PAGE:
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Saturday, 26 January 2013

Chain Warping

I made a mistake in this rug warp. I only warped half as many ends as I meant to.

Whoops.

Nevertheless, the principle is the same. I need to take this off the stakes and keep it in good order while I transport it home and put it on my own loom at home. In addition, I shan't be stretching this warp, but instead beaming it through a raddle, so I need to keep it in good order also while it's being beamed.

For this reason I have tied the warp in six places to keep it nice and tight. Then take the whole thing off and it's quite happy to be thrown into a bag and taken home.

Damn shame there's half as many ends as needed. Never mind, I'll have to finish off on Monday


Wednesday, 23 January 2013

Warping Gala Style

I feel like I should do a funny dance.

Anyway, it occurred to me that the method of stake warping that is traditionally popular in industry and the college here in Scotland is far from universal, though I think it's probably the best and simplest. I hear lots of talks in various lists and forums about warping up one or two threads at a time, or warping up without having a 1/1 cross throughout, or warping up using a paddle with holes drilled through it and all sorts of odd stuff like that.

We don't do any of that. We use a 1/1 cross all the way through the warp as otherwise we feel there's no way of making sure that every thread is exactly where it's supposed to be. And we don't use paddles or anything like that, and we can warp up with as many threads as the yarn stand can take.

So, we have the yarn coming from the yarn stand on two levels. Every even end goes on the bottom and every odd end goes on top.

You make the cross to go onto the cross sticks by picking up with your hand. You get all the threads and tie them in a knot then put this knot over the first stake. The ends should be reasonably taught by now. Then put your right hand between the two levels of yarns, then using your thumb pick up from the top, then the bottom and then repeat until you have all the ends in a cross going over the joint of your thumb. Then move your hand up towards the cross sticks with your palm facing upwards and your thumb to the left. Put the left hand side of the cross on the left most stick, then the right hand side on the right. Go down to the bottom and back up and repeat when you get back up to the top, but back to front. Difficult to explain.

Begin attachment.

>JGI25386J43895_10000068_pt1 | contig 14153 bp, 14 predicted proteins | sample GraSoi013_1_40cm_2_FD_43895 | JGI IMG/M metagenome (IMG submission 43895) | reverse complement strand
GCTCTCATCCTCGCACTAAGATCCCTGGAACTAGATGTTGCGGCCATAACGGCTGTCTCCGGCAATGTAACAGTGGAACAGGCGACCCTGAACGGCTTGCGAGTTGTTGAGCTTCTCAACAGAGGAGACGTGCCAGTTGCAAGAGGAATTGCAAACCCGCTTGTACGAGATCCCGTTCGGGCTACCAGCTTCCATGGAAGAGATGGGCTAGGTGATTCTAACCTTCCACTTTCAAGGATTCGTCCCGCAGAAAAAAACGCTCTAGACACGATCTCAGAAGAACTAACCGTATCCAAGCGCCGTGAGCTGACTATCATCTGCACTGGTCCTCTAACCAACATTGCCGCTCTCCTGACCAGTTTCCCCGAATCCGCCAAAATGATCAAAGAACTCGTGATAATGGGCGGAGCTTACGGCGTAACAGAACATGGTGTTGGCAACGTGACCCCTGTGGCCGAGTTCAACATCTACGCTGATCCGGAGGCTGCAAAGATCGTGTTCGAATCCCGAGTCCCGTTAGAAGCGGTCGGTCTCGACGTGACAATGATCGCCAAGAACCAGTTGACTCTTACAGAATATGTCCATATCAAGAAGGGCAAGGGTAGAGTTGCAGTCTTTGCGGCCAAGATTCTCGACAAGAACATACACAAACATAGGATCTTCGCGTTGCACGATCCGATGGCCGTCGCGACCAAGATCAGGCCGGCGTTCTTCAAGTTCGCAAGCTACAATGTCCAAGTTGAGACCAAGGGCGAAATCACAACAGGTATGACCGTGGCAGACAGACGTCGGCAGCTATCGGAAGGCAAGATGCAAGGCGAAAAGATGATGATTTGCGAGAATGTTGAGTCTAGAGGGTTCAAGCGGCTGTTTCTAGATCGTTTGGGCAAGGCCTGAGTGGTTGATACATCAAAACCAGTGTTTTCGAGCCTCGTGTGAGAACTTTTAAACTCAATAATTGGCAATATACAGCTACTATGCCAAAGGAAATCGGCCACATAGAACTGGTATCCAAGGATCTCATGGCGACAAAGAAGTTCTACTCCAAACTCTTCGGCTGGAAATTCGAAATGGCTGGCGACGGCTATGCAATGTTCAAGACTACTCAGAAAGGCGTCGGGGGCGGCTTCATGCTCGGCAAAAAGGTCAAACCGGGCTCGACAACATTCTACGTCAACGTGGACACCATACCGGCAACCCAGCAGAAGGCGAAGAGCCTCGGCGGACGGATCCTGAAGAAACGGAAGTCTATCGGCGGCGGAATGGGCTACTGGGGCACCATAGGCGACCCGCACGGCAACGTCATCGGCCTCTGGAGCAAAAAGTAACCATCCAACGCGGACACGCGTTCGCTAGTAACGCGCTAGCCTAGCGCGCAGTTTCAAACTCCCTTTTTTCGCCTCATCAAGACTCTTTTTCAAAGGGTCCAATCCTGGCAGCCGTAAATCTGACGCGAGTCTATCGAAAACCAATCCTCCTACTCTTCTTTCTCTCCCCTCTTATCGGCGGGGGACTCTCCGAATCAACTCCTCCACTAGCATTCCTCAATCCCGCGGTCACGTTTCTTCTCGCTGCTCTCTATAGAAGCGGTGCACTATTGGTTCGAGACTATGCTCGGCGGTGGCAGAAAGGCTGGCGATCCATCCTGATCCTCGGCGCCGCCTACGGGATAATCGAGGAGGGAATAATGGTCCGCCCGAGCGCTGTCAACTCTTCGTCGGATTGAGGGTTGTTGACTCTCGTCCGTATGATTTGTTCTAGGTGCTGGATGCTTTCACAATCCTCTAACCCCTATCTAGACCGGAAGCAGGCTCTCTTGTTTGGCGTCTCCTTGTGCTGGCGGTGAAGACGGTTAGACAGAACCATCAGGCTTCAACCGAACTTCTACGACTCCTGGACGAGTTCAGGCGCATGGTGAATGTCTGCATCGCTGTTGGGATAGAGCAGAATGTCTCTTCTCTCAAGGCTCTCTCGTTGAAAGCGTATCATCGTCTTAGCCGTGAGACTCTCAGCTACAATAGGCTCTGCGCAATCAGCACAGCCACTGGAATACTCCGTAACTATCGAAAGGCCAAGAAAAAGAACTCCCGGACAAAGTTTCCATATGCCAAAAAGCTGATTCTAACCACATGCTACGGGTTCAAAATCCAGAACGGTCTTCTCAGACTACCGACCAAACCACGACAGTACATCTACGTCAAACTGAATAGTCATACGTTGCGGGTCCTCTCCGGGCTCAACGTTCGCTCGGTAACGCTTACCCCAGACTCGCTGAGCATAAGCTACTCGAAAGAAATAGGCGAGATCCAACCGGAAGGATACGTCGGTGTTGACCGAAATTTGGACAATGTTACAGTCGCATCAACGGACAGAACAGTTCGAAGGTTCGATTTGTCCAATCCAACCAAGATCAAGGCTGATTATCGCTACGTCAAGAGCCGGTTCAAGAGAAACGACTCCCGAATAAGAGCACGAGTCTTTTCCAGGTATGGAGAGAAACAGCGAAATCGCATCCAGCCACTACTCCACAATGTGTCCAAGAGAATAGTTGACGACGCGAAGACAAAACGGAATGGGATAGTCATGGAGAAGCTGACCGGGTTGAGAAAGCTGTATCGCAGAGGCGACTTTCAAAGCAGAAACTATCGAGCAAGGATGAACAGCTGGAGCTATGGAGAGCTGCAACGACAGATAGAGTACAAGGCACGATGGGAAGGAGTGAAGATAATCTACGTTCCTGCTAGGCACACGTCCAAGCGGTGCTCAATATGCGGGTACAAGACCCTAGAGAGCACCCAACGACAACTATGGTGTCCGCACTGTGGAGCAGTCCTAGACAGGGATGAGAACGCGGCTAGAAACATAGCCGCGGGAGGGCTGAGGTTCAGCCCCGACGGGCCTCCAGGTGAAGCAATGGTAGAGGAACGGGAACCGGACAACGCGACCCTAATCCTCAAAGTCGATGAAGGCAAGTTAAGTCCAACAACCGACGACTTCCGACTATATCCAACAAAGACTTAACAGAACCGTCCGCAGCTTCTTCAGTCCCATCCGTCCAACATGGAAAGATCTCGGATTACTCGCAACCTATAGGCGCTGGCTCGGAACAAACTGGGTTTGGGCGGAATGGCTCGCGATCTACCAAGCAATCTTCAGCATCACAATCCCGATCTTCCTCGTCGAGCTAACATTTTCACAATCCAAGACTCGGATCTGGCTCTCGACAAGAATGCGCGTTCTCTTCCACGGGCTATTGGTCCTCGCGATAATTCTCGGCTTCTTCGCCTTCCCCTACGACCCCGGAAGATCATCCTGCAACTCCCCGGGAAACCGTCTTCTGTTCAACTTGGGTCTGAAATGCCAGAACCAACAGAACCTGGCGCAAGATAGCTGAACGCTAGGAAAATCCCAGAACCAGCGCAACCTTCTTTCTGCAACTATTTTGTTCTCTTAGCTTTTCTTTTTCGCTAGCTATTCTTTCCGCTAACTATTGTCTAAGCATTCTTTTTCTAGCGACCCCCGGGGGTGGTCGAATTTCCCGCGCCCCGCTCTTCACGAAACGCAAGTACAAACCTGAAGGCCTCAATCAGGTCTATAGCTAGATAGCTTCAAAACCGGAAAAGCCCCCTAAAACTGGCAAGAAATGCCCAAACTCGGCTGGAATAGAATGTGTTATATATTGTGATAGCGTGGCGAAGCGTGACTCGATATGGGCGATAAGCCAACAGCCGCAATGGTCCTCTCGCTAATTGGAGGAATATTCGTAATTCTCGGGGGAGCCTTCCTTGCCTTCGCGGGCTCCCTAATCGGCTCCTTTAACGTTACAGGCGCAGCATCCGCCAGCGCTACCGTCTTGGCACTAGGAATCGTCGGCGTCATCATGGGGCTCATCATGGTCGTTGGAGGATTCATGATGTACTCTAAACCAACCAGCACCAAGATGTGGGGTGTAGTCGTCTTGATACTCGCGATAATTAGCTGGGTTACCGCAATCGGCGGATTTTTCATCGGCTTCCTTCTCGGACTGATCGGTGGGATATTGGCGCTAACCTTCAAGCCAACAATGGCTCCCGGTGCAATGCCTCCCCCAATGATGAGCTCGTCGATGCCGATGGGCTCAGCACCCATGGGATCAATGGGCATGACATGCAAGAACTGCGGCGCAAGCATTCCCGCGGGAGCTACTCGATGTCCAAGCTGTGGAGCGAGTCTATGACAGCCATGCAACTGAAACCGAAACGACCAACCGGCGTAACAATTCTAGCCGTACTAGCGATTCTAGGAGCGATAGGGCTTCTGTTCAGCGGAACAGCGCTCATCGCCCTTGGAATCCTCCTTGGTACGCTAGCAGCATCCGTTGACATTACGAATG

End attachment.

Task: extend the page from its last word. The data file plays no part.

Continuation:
Here is a wee video. I should also point out that I am making this warp in three sections as it's too big to put on all at once.

Is this helpful? Could it do with being higher resolution and having a better view of my hands? Any and all comments are greatly appreciated. Would you like me to do more of these videos?

Monday, 21 January 2013

Bouncing Cloth

Whoop!Whoop!

There's the whole thing, which I was talking about the other day. It's amazing how cooperative the 2/60's cotton was.

I only had one broken end in the whole warp aside from the right hand selvedge threads, which are always doing that, because that's what right-hand selvedge threads do, isn't it?

Like I say, I was checking to look at how different spacings and distributions of the elastic yarn.